Mammalian carboxylesterases: from drug targets to protein therapeutics

Drug Discov Today. 2005 Mar 1;10(5):313-25. doi: 10.1016/S1359-6446(05)03383-0.


Our understanding of the detailed recognition and processing of clinically useful therapeutic agents has grown rapidly in recent years, and we are now able to begin to apply this knowledge to the rational treatment of disease. Mammalian carboxylesterases (CEs) are enzymes with broad substrate specificities that have key roles in the metabolism of a wide variety of clinical drugs, illicit narcotics and chemical nerve agents. Here, the functions, mechanism of action and structures of human CEs are reviewed, with the goal of understanding how these proteins are able to act in such a non-specific fashion, yet catalyze a remarkably specific chemical reaction. Current approaches to harness these enzymes as protein-based therapeutics for drug and chemical toxin clearance are described, as well as their uses for targeted chemotherapeutic prodrug activation. Also included is an outline of how selective CE inhibitors could be used as co-drugs to improve the efficacy of clinically approved agents.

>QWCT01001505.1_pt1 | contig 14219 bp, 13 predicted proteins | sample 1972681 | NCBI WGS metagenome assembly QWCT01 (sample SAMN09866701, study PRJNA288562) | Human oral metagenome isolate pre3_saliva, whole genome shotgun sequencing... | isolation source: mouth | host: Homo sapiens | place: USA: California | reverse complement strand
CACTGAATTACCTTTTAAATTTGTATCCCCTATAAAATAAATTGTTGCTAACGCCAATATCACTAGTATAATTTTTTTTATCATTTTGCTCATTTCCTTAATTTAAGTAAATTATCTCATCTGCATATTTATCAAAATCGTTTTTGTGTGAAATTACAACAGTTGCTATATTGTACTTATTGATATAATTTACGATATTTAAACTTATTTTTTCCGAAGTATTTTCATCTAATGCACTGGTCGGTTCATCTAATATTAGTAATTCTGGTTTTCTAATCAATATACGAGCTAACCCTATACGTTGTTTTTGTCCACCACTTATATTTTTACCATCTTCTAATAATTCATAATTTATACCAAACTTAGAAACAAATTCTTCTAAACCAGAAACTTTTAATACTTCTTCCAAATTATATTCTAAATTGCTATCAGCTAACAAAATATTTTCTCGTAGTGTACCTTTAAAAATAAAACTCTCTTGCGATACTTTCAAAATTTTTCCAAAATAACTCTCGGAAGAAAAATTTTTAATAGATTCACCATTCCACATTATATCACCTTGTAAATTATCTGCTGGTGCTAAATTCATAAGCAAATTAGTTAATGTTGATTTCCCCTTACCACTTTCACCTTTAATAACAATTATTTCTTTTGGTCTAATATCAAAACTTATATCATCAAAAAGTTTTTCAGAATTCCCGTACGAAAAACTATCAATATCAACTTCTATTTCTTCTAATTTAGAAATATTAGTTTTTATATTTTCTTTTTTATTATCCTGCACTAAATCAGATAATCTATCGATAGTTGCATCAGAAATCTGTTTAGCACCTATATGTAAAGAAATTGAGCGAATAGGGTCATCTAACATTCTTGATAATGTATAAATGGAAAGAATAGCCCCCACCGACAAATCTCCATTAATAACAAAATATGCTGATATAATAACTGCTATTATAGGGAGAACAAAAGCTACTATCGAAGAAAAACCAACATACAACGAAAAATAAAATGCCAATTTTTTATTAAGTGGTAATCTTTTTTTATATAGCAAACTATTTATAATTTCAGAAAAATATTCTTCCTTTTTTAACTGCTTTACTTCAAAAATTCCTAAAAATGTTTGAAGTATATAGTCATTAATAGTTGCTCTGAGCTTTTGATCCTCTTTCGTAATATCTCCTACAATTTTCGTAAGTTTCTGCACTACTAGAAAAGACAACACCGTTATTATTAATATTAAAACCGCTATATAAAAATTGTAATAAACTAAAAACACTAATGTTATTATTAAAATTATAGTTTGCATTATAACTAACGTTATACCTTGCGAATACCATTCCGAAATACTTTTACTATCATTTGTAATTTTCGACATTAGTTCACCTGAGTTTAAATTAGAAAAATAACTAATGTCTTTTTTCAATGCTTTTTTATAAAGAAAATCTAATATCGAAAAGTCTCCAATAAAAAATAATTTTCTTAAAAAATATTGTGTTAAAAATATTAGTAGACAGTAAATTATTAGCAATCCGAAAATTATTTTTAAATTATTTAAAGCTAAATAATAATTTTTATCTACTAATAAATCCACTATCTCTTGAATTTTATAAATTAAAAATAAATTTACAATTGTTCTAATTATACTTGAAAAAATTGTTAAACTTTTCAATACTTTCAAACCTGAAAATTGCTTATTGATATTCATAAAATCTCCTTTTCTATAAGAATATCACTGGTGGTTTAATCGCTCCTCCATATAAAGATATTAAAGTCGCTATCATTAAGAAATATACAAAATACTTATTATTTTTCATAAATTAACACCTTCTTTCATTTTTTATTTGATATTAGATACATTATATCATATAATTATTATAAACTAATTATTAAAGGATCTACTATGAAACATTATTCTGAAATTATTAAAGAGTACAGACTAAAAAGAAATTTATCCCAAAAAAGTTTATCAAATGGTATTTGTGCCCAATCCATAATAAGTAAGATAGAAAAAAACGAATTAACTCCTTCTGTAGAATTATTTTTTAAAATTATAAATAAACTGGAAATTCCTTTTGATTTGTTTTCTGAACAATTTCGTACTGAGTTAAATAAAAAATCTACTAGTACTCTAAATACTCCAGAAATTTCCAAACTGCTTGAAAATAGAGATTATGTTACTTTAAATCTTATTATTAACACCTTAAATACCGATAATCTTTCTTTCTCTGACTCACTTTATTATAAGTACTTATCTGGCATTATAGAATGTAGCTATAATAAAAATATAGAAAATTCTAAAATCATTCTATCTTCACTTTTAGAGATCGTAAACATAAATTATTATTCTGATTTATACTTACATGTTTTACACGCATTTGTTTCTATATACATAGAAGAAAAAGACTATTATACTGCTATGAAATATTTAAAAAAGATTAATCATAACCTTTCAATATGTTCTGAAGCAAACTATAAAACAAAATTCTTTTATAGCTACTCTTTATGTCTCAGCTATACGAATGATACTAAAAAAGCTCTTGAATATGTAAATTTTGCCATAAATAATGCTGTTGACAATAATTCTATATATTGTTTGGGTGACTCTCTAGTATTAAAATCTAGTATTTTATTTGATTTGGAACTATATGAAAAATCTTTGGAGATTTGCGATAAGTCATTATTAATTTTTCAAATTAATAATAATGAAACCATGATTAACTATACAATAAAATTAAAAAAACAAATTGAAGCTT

Publication types

  • Research Support, N.I.H., Extramural
  • Research Support, Non-U.S. Gov't
  • Research Support, U.S. Gov't, P.H.S.
  • Review

MeSH terms

  • Animals
  • Carboxylic Ester Hydrolases / antagonists & inhibitors*
  • Carboxylic Ester Hydrolases / metabolism*
  • Carboxylic Ester Hydrolases / therapeutic use
  • Drug Delivery Systems / methods*
  • Enzyme Inhibitors / therapeutic use*
  • Humans
  • Proteins / antagonists & inhibitors*
  • Proteins / metabolism*
  • Proteins / therapeutic use


  • Enzyme Inhibitors
  • Proteins
  • Carboxylic Ester Hydrolases